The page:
Submitted by: Equal Exchange
Posted: Mar 24, 2009 – 11:59 PM EST
Mar. 24 /CSRwire/ - WEST BRIDGEWATER, MA. - March 25, 2009 - In less than the span of 4 weeks Equal Exchange, the worker co-operative best known for introducing Fair Trade coffee to U.S. grocery stores, has been honored with three awards for its category-leading, socially and environmentally responsible practices and unorthodox business model.
In early March Equal Exchange won the Social Innovation Award (small-to-medium size enterprise category, annual revenue $5 - $500 million) that is given out jointly by the Financial Times newspaper and JustMeans.Com. The Social Innovation Awards showcase companies that are balancing the needs of shareholder and society—employees, customers and activists. In the words of the Financial Times and JustMeans "these are the companies and individuals that are taking action and having an impact on shaping the new world of sustainable and socially responsible enterprise."
The awards were given out at the Financial Times "Responsible Business, Responsible Investing" conference in New York City on March 2nd. The conference was a rare opportunity for leaders from both the enterprise side of the CSR community to meet and share ideas with leaders from the socially responsible investment community. Equal Exchange was pleased to share the podium with another co-operative, REI, the outdoor equipment retailer and consumer co-op, who was a winner in the Large Enterprise category.
In mid-march Equal Exchange was excited to learn that its new eco-cafe, the co-operative's first ever full-size coffee shop, was named as a winner of the Green Business Award by the City of Boston. The cafe is located downtown, next to Boston's North Station and TD Banknorth Garden, home of the Boston Celtics and Boston Bruins. In keeping with Equal Exchange's role as a leading importer and roaster of certified organic coffee, and purveyor of certified organic tea and chocolate, the café incorporates a number of environmentally responsible practices, ranging from the use of reclaimed wood in the cafe's furniture to a comprehensive recycling and composting program for both staff and patrons. Besides a heavy emphasis on organic, Fair Trade, and locally sourced products, the café also took the unusual step of refusing to sell bottled water, out of recognition of its unnecessary contribution to global warming, litter, and land-fill waste.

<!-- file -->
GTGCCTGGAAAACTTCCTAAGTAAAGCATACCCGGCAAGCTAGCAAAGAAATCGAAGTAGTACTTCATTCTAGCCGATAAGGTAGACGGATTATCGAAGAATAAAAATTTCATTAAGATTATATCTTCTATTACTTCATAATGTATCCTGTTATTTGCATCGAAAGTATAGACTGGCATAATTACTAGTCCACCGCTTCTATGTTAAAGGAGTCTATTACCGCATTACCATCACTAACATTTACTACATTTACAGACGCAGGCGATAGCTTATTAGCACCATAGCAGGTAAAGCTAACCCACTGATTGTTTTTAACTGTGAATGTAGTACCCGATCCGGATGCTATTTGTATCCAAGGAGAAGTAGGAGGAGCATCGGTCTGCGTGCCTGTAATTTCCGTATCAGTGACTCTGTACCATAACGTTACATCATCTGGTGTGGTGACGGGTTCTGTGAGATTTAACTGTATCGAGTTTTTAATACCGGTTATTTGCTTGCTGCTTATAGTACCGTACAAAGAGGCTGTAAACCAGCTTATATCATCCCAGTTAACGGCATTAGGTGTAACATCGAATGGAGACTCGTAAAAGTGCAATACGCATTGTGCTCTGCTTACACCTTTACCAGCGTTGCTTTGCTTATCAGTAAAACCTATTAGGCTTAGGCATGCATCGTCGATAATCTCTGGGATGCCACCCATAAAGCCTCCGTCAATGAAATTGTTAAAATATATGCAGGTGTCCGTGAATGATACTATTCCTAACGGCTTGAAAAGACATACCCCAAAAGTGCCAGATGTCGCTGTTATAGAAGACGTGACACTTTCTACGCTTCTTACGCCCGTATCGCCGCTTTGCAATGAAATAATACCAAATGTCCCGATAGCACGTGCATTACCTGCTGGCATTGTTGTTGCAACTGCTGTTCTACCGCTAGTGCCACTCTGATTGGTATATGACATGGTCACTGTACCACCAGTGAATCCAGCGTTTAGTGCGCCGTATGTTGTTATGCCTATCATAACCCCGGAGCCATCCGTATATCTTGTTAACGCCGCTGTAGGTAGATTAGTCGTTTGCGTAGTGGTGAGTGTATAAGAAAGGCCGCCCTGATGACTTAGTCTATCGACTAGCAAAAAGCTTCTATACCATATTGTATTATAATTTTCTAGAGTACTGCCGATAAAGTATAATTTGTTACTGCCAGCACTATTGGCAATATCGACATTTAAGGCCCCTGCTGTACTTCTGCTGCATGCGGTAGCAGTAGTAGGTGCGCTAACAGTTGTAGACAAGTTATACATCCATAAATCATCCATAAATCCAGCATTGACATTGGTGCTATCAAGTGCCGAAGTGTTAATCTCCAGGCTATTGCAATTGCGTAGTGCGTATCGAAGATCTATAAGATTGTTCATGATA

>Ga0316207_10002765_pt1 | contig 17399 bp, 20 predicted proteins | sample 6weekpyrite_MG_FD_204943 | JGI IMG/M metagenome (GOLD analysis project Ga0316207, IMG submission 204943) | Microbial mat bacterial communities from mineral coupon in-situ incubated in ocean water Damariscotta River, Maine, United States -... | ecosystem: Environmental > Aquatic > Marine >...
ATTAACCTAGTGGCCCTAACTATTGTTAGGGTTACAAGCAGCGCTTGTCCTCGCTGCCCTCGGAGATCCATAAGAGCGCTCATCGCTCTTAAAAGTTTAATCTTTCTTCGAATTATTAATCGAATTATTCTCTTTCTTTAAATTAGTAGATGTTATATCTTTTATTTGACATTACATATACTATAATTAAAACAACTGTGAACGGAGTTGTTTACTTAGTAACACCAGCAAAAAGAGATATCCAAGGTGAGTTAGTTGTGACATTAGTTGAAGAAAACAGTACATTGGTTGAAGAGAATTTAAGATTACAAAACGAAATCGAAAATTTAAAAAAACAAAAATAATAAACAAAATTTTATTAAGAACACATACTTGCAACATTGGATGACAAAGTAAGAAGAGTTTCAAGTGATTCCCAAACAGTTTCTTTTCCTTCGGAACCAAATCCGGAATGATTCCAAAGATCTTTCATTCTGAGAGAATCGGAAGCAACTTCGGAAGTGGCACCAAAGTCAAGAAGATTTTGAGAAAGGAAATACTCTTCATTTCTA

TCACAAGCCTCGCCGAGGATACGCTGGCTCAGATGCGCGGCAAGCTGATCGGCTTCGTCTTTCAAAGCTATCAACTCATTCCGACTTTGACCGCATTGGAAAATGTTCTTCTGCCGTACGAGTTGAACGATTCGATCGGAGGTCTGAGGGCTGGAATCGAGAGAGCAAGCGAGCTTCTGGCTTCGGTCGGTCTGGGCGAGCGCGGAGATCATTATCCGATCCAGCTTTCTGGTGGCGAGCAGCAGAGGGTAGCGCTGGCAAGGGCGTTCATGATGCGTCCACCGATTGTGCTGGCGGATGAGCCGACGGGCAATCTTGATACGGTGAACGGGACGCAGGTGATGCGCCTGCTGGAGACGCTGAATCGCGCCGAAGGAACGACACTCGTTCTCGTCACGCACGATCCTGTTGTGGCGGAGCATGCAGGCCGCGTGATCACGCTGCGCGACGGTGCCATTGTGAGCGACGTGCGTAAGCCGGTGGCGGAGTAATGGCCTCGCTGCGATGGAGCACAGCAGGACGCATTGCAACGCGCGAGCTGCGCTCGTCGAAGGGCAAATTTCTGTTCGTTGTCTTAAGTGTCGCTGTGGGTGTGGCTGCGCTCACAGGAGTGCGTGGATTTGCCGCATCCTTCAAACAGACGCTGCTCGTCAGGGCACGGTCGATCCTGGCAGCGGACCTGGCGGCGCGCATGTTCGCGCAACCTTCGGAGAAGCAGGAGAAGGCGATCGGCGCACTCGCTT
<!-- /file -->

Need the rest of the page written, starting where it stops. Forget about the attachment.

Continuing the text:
Boston's Green Business Awards will be given out April 16th, at an 11 AM ceremony at the Children's Museum in the Fort Point neighborhood.
And, just yesterday, Equal Exchange was honored with the annual Aaron Feuerstein Spirituality and Business Award that is bestowed by the Symposium on Spirituality, Values, and Business.
The award is granted to a business leader, or organization, who embodies the values modeled by the life of Aaron Feuerstein. Mr. Feuerstein is a third-generation leader of his family business, Malden Mills. When his mill burned down in a tragic fire in 1995, he not only continued to pay his employees, he renewed his commitment to his community and his employees by rebuilding the mill at a time when most textile manufacturers were moving to other countries. Mr. Feuerstein is appropriately held up as a model for how modern entrepreneurs should lead.
The criteria for winning this award are: